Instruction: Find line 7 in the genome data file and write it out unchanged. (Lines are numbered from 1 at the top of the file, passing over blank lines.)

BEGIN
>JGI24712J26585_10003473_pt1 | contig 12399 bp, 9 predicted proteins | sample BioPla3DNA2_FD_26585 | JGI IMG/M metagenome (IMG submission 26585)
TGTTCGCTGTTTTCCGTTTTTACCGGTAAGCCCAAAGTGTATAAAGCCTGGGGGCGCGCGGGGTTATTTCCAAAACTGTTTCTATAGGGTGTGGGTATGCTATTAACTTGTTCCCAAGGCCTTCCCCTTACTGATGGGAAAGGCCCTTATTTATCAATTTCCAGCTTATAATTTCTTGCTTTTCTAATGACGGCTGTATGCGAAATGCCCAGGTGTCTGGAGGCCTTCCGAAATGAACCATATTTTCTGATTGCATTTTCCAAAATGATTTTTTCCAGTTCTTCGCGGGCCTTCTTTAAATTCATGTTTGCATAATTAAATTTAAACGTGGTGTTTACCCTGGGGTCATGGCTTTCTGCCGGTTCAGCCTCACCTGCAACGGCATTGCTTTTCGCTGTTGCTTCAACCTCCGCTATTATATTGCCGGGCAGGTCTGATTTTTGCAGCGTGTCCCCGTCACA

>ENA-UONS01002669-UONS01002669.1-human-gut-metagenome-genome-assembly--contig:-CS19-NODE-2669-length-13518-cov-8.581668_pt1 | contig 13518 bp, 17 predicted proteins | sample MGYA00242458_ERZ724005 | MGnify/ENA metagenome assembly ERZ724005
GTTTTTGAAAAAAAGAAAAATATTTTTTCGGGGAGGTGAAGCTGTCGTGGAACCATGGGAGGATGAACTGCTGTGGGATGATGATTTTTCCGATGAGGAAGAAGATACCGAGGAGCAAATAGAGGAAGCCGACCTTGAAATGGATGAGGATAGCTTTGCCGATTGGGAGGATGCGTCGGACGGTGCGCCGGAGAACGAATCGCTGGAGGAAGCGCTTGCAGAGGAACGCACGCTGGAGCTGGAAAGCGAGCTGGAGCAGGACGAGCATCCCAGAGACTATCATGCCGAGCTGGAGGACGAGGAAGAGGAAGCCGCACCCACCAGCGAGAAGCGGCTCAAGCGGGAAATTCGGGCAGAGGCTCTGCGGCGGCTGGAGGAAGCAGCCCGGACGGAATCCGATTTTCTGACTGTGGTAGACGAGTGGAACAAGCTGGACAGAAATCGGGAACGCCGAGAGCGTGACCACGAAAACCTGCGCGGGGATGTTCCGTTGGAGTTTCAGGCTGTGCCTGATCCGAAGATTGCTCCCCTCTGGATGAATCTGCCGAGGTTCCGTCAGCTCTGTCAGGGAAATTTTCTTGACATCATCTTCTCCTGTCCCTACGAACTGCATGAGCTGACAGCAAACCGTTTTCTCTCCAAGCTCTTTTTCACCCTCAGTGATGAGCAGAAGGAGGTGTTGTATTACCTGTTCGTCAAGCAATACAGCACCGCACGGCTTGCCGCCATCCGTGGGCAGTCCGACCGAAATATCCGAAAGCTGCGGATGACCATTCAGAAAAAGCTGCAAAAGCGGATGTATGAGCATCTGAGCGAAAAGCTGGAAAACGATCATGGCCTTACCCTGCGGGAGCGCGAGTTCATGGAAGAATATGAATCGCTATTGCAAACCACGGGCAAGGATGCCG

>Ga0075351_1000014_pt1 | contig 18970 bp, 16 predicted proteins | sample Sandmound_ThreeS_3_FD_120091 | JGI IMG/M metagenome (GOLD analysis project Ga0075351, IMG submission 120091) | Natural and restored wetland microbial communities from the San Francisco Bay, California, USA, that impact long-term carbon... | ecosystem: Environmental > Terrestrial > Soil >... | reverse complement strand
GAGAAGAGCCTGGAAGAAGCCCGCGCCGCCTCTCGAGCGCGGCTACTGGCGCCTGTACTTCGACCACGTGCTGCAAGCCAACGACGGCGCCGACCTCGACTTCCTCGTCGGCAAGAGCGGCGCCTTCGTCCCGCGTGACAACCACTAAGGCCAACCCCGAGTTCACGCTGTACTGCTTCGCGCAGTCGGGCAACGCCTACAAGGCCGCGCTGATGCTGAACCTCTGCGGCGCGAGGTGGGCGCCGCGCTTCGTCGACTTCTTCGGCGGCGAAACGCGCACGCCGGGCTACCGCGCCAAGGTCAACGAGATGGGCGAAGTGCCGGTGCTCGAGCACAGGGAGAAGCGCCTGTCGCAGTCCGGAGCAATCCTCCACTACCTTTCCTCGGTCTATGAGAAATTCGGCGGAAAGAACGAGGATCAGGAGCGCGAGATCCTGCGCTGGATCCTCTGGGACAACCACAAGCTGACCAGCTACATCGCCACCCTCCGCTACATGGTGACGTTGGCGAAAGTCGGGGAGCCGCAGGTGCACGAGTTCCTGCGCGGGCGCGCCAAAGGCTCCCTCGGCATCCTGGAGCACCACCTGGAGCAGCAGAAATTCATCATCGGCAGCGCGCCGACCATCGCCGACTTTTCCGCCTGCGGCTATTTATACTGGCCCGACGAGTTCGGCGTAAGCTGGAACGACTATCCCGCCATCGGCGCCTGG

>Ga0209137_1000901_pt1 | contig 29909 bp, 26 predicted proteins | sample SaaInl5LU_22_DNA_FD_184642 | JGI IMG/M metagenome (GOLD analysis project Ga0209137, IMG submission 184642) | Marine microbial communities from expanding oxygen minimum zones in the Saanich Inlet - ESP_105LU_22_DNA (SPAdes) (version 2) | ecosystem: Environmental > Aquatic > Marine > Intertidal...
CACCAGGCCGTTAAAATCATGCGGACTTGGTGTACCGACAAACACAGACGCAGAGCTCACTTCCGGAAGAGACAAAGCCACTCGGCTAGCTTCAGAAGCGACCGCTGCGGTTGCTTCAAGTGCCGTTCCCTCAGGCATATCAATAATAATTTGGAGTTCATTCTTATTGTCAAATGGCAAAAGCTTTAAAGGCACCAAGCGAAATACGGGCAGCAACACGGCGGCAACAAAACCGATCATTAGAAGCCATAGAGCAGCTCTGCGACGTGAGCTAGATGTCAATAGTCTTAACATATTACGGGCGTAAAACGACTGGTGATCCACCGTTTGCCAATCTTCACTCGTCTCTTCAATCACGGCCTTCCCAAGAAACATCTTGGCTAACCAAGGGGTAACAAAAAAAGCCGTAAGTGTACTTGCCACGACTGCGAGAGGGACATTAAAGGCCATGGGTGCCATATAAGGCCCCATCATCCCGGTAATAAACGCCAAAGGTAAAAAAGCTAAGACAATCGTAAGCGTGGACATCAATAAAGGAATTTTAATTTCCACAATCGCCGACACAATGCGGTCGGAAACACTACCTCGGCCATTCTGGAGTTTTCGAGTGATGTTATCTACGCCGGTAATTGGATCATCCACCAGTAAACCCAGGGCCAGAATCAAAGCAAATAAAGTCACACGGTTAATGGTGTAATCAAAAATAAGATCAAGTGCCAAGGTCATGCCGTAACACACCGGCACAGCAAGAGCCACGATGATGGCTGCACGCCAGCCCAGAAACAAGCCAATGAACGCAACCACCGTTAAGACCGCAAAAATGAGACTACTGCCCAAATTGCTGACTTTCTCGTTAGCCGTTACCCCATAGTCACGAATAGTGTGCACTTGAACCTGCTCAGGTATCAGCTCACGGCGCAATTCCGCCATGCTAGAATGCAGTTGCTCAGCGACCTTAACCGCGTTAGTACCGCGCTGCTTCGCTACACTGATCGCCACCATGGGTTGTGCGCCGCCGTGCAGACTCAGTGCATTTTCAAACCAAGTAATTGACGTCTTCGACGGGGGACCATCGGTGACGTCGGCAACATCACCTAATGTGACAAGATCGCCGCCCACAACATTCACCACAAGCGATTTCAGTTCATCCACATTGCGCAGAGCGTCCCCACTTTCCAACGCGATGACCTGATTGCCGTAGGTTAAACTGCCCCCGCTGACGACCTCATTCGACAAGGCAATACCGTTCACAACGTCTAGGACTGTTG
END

>Ga0209137_1000901_pt1 | contig 29909 bp, 26 predicted proteins | sample SaaInl5LU_22_DNA_FD_184642 | JGI IMG/M metagenome (GOLD analysis project Ga0209137, IMG submission 184642) | Marine microbial communities from expanding oxygen minimum zones in the Saanich Inlet - ESP_105LU_22_DNA (SPAdes) (version 2) | ecosystem: Environmental > Aquatic > Marine > Intertidal...